I hear a lot about how China is going to take over the world. That the days of America as world superpower are almost over.
China certainly has some good things going for it, but it also has its share of challenges, like the caring and feeding of a population of 1.3 billion people, staggering air and water pollution, and oh yeah, the whole communism thing.
I’d submit that their biggest obstacle of all is their Adultitis-ridden viewpoint on fun. In watching the coverage of the 2008 Olympic Games in Beijing, I got the impression that they take themselves WAY too seriously. And consider this account from my wonderfully outspoken friend Scott:
So, I heard this report on NPR about Chinese students and how hard they work at getting smart and taking classes and studying, etc.
They interviewed the mother of one of these poor, over-achieving, communist punks about how the kids study all the time and never “play” with other kids because they’re so busy all the time.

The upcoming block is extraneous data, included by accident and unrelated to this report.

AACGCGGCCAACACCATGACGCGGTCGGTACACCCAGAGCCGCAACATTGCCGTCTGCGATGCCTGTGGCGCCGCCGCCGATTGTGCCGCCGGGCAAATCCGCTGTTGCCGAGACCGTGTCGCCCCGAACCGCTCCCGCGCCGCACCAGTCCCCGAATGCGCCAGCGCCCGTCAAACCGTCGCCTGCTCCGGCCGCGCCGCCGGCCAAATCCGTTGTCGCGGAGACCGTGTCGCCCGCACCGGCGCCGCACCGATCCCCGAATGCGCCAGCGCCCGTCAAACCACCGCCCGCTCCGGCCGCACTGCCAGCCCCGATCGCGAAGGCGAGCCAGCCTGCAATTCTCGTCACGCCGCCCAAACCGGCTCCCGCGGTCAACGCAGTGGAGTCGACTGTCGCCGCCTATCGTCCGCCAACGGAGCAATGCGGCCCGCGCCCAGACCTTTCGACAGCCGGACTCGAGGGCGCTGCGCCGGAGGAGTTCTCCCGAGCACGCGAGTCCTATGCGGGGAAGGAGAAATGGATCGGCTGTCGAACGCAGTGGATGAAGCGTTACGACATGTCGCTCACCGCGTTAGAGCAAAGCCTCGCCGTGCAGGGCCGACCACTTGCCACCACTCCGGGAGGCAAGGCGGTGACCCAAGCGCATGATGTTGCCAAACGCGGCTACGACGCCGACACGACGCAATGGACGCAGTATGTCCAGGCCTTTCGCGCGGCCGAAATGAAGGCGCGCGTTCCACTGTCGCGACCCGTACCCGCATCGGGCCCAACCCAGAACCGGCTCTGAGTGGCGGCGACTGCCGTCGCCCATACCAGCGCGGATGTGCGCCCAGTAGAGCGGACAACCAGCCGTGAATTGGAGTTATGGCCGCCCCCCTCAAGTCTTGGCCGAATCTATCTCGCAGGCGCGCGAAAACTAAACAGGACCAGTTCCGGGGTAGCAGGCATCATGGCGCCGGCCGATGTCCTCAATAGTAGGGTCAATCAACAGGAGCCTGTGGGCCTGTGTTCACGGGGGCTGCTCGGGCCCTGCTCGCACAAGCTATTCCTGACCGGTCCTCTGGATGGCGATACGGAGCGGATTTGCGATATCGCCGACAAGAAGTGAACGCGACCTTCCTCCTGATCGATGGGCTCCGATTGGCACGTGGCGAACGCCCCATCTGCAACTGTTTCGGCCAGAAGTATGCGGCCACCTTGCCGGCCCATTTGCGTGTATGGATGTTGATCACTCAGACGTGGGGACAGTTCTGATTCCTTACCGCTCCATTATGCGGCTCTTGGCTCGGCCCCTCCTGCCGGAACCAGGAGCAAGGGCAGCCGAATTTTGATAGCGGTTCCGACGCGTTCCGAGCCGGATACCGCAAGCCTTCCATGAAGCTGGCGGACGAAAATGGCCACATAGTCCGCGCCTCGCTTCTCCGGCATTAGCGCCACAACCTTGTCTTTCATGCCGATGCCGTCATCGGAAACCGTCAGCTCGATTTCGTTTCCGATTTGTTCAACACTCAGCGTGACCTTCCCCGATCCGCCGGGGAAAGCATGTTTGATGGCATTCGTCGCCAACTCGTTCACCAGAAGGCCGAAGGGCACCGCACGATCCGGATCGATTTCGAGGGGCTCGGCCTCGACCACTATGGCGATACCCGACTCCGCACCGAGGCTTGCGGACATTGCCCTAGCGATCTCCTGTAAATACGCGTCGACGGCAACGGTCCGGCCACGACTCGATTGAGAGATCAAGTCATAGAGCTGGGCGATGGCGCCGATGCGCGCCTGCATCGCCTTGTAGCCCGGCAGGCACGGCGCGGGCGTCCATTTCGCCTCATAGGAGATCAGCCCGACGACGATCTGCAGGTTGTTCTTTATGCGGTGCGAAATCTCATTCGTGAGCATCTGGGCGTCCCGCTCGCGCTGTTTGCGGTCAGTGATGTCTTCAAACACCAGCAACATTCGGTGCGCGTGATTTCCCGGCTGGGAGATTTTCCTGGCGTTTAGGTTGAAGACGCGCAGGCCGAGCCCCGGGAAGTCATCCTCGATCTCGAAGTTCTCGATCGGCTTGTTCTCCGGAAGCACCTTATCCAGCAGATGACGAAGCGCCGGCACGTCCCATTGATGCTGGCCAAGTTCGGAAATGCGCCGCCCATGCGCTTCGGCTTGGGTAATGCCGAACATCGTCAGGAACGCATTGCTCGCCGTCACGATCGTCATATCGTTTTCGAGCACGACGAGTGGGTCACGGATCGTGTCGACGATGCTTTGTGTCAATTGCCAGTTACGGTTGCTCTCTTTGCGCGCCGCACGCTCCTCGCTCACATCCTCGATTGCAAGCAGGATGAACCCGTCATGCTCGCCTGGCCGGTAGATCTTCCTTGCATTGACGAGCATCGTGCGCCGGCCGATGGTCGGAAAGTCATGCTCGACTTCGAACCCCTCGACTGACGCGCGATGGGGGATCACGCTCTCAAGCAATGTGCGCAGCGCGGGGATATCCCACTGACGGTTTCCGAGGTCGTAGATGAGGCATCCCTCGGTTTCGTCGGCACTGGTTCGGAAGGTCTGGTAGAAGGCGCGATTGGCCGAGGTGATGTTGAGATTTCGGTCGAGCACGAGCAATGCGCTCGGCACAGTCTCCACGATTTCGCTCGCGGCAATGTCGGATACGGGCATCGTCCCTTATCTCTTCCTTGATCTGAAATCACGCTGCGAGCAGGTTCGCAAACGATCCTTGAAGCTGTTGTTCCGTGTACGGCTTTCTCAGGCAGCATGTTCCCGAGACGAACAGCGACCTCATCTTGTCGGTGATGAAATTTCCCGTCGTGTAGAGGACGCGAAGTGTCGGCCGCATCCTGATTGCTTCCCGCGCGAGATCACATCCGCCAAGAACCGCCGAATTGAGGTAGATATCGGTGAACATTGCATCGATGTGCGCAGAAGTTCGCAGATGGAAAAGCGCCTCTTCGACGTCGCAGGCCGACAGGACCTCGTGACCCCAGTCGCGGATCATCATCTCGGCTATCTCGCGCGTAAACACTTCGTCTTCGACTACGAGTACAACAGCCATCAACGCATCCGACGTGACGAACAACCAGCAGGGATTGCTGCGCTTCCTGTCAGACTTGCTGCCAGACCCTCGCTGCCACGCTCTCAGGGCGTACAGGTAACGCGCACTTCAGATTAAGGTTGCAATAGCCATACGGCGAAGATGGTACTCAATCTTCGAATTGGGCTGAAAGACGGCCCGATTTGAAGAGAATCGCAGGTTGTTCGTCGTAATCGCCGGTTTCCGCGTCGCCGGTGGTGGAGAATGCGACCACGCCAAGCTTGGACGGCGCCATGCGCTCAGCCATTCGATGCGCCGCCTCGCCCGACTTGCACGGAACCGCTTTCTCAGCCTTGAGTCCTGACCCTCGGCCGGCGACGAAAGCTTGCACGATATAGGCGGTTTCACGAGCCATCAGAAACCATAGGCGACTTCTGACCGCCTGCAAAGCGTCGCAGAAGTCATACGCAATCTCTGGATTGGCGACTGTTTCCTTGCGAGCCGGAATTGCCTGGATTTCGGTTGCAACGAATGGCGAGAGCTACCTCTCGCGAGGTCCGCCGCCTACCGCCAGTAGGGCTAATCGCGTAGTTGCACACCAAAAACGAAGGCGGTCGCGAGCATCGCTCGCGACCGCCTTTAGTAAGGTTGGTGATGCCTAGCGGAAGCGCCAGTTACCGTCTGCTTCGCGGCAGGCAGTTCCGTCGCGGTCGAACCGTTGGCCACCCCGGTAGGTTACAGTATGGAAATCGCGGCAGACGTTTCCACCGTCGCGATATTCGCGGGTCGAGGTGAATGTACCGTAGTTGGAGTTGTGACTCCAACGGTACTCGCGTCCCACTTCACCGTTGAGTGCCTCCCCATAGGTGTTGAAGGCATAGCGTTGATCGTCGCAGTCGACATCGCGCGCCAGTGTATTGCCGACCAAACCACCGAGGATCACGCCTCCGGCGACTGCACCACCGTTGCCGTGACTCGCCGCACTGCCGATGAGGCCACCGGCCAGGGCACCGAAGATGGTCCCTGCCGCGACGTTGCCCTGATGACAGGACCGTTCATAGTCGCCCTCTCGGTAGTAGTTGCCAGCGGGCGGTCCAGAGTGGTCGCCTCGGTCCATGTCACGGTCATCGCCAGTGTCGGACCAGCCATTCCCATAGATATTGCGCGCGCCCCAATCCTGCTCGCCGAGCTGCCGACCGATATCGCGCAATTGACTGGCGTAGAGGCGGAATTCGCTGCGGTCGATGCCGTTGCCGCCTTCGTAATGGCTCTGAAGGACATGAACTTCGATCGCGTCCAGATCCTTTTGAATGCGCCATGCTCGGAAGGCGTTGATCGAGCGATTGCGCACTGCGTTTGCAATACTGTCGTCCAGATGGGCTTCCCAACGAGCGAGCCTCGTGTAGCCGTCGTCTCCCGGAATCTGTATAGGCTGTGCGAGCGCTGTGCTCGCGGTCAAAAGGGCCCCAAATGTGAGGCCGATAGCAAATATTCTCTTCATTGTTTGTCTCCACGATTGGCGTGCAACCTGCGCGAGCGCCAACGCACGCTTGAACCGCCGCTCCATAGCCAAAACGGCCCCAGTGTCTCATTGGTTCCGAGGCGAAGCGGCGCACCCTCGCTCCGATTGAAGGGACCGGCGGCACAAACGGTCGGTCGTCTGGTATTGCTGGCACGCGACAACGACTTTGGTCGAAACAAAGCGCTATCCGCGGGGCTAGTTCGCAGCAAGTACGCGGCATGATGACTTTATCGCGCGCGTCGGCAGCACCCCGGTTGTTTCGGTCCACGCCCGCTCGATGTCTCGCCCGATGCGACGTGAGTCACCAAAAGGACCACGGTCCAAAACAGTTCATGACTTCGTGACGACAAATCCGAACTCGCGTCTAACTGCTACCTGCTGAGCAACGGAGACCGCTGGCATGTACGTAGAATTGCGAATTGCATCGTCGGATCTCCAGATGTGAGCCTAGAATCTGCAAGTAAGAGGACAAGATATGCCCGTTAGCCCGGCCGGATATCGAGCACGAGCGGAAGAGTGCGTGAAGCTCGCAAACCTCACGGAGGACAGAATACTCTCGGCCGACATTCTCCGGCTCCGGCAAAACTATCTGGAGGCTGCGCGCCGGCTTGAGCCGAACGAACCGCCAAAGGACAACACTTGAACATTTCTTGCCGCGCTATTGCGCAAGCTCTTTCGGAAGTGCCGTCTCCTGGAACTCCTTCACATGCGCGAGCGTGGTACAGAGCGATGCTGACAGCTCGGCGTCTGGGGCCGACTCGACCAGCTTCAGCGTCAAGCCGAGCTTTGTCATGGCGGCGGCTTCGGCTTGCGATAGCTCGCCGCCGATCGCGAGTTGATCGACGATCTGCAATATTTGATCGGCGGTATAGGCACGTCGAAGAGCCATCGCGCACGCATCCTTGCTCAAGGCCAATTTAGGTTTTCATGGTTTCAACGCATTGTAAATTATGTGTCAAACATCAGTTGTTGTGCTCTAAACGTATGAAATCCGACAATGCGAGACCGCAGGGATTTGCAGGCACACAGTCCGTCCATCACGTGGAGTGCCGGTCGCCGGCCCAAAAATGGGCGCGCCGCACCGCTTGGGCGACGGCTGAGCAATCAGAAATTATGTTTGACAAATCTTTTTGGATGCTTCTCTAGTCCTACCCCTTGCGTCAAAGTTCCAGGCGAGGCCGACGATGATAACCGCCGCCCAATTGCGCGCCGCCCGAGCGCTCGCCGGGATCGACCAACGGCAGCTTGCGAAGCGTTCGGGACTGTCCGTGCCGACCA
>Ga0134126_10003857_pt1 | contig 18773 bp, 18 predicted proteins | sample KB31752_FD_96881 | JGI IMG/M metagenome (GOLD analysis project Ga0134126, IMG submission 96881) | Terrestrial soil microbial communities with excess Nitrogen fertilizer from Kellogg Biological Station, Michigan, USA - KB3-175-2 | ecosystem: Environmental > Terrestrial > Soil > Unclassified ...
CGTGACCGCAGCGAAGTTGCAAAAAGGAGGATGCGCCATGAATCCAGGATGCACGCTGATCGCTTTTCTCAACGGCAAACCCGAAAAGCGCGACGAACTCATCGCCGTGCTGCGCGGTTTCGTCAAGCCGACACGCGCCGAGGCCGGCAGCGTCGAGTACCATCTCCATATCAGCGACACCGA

And I swear to God, the mother said, in English:
“We feel that fun is not very important.”
I didn’t know whether to laugh or cry.
So instead, I just threw up in my mouth.
I’ve taken photos of plaques that hang prominently at the National Museum of Play (bet China doesn’t have one of those!). They feature quotes that disagree quite strongly with this well-intentioned mother:
Here’s the deal: fun comes from play, and play fosters curiosity, and curiosity leads to the sort of innovations and revolutionary thinking that made America great in the first place.
Don’t get me wrong, there are a fair share of adults in America who frown on fun and are hell bent on ruining everything. Fortunately, they are in the vast minority. But a culture with a big segment of the population that believe fun is not important?
Good luck with that, China.
Wow, interesting stuff here. I had a feeling that China was pretty hard working based on all of the practice and prep work done for last year’s Olympics (especially the opening ceremony). But to hear the quotes you shared…well that’s plain scary.